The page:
Tomtildrum is right. This is just typical Republican-style PUMA baiting. They enjoy watching these supposed progressives/liberals behaving as complete tools of the right. Come to think of it...who doesn't enjoy that?

Posted by: slag | April 12, 2010 11:20 AM | Report abuse

She'd be the perfect Republican choice for a Dem nominee: pro-executive power, pro-corporate, 62 years old, and already a target of irrational hatred from the right, ready to be blamed for everything.

Posted by: WarrenTerra | April 12, 2010 11:38 AM | Report abuse

"In the 1997 case quoted above, both conservative and liberal Justices joined in agreeing that (a) States have general authority to regulate for the health and welfare of their citizens and (b) Congress has no particular right to interfere."

The implication here is that this case, City of Boerne v. Flores, would provide precedent to strike down the new health-care law. To call that far-fetched is to be too kind. The archbishop of San Antonio applied for a permit to enlarge a church in Boerne, TX. Local zoning authorities denied the permit on historic preservation grounds. The archbishop sued, relying on a claim that the zoning decision unduly burdened the free exercise of religion, citing the Religious Freedom Restoration Act of 1993. The rest of the sentence quoted above "...and is not designed to identify and counteract state laws likely to be unconstitutional because of their treatment of religion."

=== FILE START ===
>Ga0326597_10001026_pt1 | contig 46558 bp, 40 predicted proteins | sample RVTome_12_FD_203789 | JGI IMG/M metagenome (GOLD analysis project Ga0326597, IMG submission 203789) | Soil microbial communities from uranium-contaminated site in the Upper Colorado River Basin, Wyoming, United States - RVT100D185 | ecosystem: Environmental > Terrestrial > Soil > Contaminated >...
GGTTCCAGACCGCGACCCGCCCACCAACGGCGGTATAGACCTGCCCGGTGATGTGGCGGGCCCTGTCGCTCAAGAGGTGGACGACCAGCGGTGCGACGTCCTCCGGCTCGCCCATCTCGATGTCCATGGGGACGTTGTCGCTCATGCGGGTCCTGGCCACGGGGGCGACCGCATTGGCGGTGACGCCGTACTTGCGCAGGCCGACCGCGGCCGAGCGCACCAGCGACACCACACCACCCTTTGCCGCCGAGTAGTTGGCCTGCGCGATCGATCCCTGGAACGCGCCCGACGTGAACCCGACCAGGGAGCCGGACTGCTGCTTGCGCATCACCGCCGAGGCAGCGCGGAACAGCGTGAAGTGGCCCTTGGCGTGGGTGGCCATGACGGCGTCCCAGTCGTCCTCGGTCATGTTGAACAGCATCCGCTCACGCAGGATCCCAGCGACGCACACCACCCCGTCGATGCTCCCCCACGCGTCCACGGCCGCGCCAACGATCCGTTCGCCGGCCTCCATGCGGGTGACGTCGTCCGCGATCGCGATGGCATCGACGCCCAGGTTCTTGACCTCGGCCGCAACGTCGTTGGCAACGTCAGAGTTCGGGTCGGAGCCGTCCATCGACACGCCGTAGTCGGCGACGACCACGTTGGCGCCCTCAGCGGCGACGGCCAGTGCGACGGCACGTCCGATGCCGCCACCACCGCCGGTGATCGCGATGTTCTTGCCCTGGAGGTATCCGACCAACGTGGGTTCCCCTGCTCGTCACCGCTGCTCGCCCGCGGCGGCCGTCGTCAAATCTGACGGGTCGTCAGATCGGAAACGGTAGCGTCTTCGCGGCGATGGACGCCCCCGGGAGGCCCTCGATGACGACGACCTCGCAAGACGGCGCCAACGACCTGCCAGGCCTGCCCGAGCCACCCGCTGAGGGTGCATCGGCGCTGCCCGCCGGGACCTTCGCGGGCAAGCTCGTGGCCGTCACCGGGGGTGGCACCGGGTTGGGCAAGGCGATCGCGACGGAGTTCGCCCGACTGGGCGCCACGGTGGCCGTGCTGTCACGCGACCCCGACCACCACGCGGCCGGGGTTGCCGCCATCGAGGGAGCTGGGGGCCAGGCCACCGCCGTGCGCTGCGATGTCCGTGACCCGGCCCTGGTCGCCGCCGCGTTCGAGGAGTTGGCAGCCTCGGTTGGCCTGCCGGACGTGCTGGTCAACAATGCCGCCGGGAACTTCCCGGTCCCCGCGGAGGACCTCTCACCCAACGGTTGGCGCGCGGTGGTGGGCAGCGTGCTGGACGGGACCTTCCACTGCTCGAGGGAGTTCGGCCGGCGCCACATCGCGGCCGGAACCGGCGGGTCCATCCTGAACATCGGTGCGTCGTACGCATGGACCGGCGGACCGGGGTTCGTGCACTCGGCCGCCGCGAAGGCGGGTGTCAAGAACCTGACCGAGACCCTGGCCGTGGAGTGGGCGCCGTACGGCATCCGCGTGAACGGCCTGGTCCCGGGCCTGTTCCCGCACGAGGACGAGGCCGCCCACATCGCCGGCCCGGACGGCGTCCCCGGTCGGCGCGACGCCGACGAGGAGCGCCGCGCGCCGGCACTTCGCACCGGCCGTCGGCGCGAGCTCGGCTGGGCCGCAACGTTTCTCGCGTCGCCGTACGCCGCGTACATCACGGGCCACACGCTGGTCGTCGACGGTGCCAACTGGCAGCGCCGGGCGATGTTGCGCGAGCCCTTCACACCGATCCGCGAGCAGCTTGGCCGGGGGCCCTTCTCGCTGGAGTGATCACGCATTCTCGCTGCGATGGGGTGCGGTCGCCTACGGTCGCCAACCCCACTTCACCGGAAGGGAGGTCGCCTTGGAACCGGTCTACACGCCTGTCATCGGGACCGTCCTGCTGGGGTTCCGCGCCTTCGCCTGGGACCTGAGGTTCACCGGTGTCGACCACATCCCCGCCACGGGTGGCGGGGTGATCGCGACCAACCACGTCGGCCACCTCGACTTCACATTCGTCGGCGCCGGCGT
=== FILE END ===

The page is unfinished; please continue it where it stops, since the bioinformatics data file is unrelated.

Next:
Totally irrelevant to the health care law.

Posted by: thehersch | April 12, 2010 11:43 AM | Report abuse

The choice of Hillary Clinton is the most natural choice for Mrs.Clinton to be nominated for the High court.The bean counters,could not find any problems concerning her persosnality,ethics nor knowledge

hresnick@sbcglobal.net

Posted by: hresnicksbcglobalnet | April 12, 2010 11:49 AM | Report abuse

In reply to thehersch above, "activist judges who are courageous enough to overrule Congress" must include Stevens, Ginsberg, Scalia, Thomas, and Kennedy... none of whom I consider particularly activist. Moreover, at least two law schools (and three AGs) are currently arguing that the RFRA has relevance to the PPACA, so I'm not certain I can so easily dismiss its significance: in 18 days, the Justice Department will offer its own view in response to a motion.